Les Miserables HTML version
THE HEROISM OF PASSIVE OBEDIENCE.
The door opened.
It opened wide with a rapid movement, as though some one had given it an energetic
and resolute push.
A man entered.
We already know the man. It was the wayfarer whom we have seen wandering about in
search of shelter.
He entered, advanced a step, and halted, leaving the door open behind him. He had his
knapsack on his shoulders, his cudgel in his hand, a rough, audacious, weary, and
violent expression in his eyes. The fire on the hearth lighted him up. He was hideous. It
was a sinister apparition.
Madame Magloire had not even the strength to utter a cry. She trembled, and stood with
her mouth wide open.
Mademoiselle Baptistine turned round, beheld the man entering, and half started up in
terror; then, turning her head by degrees towards the fireplace again, she began to
observe her brother, and her face became once more profoundly calm and serene.
The Bishop fixed a tranquil eye on the man.
As he opened his mouth, doubtless to ask the new-comer what he desired, the man
rested both hands on his staff, directed his gaze at the old man and the two women,
and without waiting for the Bishop to speak, he said, in a loud voice:--
"See here. My name is Jean Valjean. I am a convict from the galleys. I have passed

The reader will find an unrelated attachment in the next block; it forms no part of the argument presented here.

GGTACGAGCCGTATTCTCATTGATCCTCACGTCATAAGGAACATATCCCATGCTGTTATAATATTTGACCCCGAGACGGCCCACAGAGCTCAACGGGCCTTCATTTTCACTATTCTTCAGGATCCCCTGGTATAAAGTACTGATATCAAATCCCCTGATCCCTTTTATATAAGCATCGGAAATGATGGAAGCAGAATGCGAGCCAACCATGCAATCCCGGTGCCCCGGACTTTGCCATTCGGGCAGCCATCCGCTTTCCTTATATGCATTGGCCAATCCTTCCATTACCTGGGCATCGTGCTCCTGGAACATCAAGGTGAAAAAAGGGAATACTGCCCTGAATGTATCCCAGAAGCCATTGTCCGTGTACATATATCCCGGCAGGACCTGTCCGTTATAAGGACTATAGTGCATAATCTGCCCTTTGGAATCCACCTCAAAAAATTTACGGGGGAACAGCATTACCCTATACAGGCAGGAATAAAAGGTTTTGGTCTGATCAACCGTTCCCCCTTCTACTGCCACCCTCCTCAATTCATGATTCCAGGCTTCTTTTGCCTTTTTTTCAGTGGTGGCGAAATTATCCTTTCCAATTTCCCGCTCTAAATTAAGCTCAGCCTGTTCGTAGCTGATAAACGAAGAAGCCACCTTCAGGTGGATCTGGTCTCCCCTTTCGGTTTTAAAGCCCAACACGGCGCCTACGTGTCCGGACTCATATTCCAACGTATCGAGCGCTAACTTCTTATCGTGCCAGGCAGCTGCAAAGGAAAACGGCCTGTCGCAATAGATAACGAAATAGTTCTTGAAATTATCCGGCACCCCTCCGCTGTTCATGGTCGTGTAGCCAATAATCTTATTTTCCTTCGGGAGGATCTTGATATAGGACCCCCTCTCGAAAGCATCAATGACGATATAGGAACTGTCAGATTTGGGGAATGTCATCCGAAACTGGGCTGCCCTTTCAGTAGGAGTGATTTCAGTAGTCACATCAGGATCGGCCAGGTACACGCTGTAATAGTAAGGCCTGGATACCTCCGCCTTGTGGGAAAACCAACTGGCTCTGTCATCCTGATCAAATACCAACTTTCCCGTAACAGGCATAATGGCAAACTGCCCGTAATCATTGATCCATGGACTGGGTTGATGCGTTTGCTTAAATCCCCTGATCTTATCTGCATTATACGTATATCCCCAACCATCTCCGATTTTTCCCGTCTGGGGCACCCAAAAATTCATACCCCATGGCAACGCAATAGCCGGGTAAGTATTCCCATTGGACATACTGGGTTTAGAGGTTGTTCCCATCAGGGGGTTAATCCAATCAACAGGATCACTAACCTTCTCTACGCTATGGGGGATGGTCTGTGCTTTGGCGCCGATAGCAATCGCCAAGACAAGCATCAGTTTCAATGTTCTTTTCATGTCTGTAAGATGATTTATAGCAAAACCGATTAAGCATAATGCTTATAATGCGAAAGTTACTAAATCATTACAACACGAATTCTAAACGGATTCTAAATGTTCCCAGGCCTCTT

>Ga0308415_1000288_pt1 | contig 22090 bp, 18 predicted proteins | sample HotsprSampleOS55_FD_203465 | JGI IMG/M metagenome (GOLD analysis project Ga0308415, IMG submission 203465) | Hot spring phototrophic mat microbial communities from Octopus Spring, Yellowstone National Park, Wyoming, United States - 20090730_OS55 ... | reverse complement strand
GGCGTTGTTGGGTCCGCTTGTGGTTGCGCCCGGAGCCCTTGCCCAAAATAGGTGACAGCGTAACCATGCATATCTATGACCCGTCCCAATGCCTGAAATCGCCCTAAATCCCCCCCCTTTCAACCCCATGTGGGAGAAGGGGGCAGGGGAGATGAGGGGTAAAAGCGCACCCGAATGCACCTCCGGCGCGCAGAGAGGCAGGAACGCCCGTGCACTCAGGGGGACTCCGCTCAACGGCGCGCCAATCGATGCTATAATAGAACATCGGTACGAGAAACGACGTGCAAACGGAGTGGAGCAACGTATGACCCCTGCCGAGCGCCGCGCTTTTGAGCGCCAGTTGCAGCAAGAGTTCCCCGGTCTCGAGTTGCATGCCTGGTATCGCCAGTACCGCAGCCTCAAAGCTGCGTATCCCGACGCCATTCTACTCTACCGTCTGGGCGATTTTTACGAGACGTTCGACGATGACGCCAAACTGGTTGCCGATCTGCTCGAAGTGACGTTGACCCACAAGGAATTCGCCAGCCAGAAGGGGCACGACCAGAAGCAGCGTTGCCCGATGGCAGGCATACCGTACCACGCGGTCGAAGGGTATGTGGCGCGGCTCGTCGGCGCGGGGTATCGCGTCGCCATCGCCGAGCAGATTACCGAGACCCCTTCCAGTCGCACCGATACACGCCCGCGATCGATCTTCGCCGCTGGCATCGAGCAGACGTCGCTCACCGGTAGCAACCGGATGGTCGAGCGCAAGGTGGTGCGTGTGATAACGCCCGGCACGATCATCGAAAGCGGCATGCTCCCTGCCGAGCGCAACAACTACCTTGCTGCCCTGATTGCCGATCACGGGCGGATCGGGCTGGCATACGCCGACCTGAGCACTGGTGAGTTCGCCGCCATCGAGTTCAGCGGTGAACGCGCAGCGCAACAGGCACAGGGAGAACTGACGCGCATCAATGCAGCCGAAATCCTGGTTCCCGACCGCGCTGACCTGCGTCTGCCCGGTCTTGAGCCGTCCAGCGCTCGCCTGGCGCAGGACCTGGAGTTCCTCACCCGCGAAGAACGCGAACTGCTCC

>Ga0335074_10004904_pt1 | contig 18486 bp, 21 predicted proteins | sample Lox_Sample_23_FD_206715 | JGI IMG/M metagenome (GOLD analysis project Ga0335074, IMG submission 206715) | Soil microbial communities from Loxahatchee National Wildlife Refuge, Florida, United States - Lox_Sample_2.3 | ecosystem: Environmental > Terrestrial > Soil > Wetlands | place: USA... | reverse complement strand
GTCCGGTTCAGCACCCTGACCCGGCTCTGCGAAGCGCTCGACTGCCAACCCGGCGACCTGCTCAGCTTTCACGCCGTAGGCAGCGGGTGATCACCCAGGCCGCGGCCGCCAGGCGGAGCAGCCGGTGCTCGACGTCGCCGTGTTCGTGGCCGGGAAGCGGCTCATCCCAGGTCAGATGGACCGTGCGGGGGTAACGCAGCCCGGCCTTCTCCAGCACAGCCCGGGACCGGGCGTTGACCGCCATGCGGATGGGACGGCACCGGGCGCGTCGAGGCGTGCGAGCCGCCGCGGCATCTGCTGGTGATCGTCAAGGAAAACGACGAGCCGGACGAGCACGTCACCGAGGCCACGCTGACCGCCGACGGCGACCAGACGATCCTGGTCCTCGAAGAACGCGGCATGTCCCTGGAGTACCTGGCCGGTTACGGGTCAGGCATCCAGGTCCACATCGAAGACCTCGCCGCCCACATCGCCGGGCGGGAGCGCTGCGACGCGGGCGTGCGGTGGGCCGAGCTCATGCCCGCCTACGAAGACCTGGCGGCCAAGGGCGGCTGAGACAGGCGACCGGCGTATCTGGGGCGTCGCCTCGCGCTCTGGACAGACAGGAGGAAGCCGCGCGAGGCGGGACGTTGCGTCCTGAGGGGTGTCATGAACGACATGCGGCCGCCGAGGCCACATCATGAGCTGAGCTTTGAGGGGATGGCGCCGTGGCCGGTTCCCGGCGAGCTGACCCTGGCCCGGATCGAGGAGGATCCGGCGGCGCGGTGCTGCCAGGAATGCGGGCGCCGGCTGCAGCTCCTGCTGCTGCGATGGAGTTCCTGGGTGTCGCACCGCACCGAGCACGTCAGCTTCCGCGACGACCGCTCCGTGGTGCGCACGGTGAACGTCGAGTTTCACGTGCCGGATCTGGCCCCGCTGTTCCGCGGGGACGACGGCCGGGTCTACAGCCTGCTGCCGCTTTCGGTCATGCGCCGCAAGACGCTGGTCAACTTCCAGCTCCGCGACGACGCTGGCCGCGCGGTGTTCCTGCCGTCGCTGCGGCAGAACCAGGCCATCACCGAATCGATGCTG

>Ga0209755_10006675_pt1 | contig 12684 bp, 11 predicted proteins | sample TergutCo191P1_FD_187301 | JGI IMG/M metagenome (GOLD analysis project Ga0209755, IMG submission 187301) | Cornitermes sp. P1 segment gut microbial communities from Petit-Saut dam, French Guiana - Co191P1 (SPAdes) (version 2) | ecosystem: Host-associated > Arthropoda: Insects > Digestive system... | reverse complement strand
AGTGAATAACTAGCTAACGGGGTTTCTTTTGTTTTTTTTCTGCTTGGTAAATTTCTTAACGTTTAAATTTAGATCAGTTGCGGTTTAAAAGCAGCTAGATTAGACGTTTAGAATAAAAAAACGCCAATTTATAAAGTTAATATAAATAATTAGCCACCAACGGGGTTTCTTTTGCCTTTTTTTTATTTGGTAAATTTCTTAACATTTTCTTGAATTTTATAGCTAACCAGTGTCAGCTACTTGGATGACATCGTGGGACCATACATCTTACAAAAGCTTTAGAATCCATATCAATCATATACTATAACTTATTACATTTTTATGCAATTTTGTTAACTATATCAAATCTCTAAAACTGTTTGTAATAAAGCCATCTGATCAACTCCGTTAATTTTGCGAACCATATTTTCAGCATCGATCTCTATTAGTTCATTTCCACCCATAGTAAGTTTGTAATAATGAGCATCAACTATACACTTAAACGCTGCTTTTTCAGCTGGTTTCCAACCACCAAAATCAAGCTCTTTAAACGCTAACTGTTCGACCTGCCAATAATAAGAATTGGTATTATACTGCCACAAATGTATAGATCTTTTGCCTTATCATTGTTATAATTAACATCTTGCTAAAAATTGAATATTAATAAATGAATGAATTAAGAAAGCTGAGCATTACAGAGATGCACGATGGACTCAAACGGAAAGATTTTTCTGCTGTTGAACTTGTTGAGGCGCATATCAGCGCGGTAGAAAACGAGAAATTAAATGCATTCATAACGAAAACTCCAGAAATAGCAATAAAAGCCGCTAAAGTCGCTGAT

nineteen years in the galleys. I was liberated four days ago, and am on my way to
Pontarlier, which is my destination. I have been walking for four days since I left Toulon.
I have travelled a dozen leagues to-day on foot. This evening, when I arrived in these
parts, I went to an inn, and they turned me out, because of my yellow passport, which I
had shown at the town-hall. I had to do it. I went to an inn. They said to me, `Be off,' at
both places. No one would take me. I went to the prison; the jailer would not admit me. I
went into a dog's kennel; the dog bit me and chased me off, as though he had been a
man. One would have said that he knew who I was. I went into the fields, intending to
sleep in the open air, beneath the stars. There were no stars. I thought it was going to
rain, and I re-entered the town, to seek the recess of a doorway. Yonder, in the square,
I meant to sleep on a stone bench. A good woman pointed out your house to me, and